Thursday, December 07, 2006


So there I am, cheating on poetry, hanging out at Michelle Buonfiglio's Romance by the Blog when a woman posts a comment asking, inter alia, " Any of you girls read a poem called: 'The Did-you-Come-yets of the Western World'? It's worth looking up. Hilarious."

With a title like that, how could I resist? It's by the contemporary Irish poet Rita Ann Higgins, and goes like this:

The Did-You-Come-Yets of the Western World
(Witch, 1988)

When he says to you:
You look so beautiful
you smell so nice --
how I've missed you --
and did you come yet?

It means nothing,
and he is smaller
than a mouse's fart.

Don't listen to him ...
Go to Annaghdown Pier
with your father's rod.
Don't necessarily hold out
for the biggest one;
oftentimes the biggest ones
are the smallest in the end.

Bring them all home,
but not together.
One by one is the trick;
avoid red herrings and scandal.

Maybe you could take two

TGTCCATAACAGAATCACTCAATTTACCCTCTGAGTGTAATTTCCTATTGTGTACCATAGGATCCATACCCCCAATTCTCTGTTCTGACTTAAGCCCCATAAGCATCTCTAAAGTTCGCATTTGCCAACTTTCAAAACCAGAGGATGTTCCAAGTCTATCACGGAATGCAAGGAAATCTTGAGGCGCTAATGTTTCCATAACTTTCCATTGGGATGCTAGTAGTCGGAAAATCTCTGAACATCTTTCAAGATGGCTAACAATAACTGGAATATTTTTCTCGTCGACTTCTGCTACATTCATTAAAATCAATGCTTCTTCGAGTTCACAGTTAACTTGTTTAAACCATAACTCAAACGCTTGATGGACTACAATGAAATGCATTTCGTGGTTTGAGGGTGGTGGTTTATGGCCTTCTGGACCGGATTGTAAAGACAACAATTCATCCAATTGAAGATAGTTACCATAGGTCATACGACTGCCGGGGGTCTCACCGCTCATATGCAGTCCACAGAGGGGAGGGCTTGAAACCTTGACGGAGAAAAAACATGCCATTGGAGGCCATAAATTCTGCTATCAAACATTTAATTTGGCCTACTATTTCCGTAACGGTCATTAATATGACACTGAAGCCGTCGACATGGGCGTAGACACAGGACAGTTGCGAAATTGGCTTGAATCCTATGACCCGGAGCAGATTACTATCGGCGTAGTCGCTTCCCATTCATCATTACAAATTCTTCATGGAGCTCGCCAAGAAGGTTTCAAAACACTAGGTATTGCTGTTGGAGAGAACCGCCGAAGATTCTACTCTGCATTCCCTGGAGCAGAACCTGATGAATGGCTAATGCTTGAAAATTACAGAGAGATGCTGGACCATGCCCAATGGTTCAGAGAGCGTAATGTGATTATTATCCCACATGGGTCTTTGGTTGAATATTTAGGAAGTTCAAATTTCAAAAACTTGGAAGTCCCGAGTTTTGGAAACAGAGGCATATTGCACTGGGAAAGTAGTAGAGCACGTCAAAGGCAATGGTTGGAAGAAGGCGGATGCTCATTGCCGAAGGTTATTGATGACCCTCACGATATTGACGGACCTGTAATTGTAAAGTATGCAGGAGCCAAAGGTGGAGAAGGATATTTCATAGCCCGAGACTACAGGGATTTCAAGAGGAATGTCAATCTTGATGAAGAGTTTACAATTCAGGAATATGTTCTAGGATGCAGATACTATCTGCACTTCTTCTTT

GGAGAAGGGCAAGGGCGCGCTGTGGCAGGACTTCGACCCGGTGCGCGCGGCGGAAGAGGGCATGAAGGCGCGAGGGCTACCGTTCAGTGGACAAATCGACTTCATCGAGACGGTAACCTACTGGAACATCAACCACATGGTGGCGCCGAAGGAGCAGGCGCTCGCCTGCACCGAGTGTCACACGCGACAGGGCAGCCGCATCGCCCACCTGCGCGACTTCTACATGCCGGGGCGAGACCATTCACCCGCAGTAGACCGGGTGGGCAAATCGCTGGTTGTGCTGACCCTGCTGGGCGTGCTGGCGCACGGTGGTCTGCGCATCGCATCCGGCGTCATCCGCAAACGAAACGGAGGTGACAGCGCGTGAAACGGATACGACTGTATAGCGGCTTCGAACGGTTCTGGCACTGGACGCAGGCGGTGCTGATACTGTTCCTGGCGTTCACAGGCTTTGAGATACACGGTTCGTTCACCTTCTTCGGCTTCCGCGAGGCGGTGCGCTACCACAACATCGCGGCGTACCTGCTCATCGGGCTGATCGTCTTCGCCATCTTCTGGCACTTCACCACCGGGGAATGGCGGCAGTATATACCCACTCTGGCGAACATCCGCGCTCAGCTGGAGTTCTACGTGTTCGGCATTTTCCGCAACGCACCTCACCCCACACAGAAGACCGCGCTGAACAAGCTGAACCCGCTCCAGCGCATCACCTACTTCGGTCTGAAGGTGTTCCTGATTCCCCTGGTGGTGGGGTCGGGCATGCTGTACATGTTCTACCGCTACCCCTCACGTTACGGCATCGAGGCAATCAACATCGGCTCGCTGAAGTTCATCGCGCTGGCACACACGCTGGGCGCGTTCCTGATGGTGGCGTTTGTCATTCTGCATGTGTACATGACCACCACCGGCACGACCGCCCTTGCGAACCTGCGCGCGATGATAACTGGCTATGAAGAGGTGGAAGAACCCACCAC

on the shortest day of the year.
Time is the cheater here
not you, so don't worry.

Many will bite the usual bait;
they will talk their slippery way
through fine clothes
and expensive perfume,
fishing up your independence.

These are the did-you-come-yets of the western world,
the feather and fin rufflers.
Pity for them they have no wisdom.

Others will bite at any bait.
Maggot, suspender, or dead worm.
Throw them to the sharks.

In time one will crawl
out from under thigh-land.
Although drowning he will say,
"Woman I am terrified, why is this house shaking?"
And you'll know he's the one.

No comments: